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Minutes of the Freedmen's Convention, Held in the City of Raleigh, on the 2nd, 3rd, 4th, and 5th of October, 1866
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who formerly owned this race to repine. He believed but few did repine. It was submitted to as an event which no human foresight could have averted. He thought the general good feeling between the two races in this State should be cultivated and strengthened. This was the home of the black man as well as of the white. The two races should mutually sustain each other. The black man needed the knowledge the white man had of the arts and sciences, and of history and government. He was also dependent on the white man for lands and houses. The white race needed the black as aids in cultivating and improving the country. They might also be needed to defend the country against foreign foes. They would be the main reliance in some portions of the State in producing the great staples. The first care of the black people should be to procure homes, no matter how cheap or small. To do this they must be industrious, temperate and economical. Labor was the first great consideration. They had no time to waste at public gatherings—they should not congregate in the towns in greater numbers than might be necessary for business ; and they should avoid all temptation to idleness and dissipation. The first thing was to get homes, and the next was, while they still labored to improve and add to their possessions, to educate their children. Education was good for all races and colors. "Knowledge was power." As a general rule, people were virtuous and useful in proportion as they were educated, and vicious and useless in the world when sunk deep in ignorance. Knowledge, like the sun, was for all. He believed the colored race was capable of much greater mental improvement than they had thus far reached. Their memories were certainly very good. This might be the result, to some extent, of their condition of slavery, in which the memory had been developed by their habit, as they could not write, of charging their minds with facts and events. He had observed that the colored child was apt to learn. But memory was merely the common laborer who brought and piled up the materials ; judgment was the builder.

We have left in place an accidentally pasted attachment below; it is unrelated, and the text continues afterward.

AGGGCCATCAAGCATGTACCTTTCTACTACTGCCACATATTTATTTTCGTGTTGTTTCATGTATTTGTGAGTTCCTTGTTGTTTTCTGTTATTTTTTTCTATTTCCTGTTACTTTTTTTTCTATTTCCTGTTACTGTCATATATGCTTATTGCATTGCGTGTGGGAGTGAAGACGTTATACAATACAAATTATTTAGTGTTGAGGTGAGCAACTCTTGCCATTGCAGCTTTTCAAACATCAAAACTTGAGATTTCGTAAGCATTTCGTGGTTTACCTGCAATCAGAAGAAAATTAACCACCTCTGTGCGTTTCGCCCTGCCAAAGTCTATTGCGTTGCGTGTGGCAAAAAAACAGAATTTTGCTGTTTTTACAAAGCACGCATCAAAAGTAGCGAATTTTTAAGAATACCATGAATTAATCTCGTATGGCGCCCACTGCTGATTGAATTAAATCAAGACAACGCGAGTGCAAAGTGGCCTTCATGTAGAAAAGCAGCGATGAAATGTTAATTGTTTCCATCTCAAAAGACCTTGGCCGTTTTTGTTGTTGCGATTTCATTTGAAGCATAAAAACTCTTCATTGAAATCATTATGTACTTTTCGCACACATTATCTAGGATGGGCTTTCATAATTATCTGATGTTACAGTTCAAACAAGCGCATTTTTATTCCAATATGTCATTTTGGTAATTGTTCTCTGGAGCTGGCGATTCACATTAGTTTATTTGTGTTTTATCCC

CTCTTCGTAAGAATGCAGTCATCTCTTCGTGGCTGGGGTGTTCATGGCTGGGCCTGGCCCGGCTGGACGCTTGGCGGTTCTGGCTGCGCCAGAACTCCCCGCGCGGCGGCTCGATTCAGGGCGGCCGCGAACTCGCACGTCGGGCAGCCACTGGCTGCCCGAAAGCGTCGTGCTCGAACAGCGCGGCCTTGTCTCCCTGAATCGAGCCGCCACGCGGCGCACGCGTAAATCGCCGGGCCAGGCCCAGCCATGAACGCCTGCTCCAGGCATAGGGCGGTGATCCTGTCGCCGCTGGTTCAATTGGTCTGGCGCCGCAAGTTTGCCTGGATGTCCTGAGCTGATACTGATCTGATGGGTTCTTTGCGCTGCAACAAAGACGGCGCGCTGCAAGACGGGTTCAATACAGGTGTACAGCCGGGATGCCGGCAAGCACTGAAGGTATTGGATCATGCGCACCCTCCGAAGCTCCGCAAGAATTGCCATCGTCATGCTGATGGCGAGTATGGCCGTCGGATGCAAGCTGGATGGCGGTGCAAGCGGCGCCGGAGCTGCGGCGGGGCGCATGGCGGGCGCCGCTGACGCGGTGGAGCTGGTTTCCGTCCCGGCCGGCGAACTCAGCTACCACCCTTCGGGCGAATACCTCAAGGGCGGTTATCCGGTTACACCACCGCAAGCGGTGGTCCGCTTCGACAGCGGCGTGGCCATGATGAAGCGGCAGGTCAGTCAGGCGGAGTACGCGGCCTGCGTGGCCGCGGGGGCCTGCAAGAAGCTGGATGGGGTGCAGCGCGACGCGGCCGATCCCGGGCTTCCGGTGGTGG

Gov. H. in conclusion, said the true interest of the colored race was to cultivate the friendship of the whites ; and the
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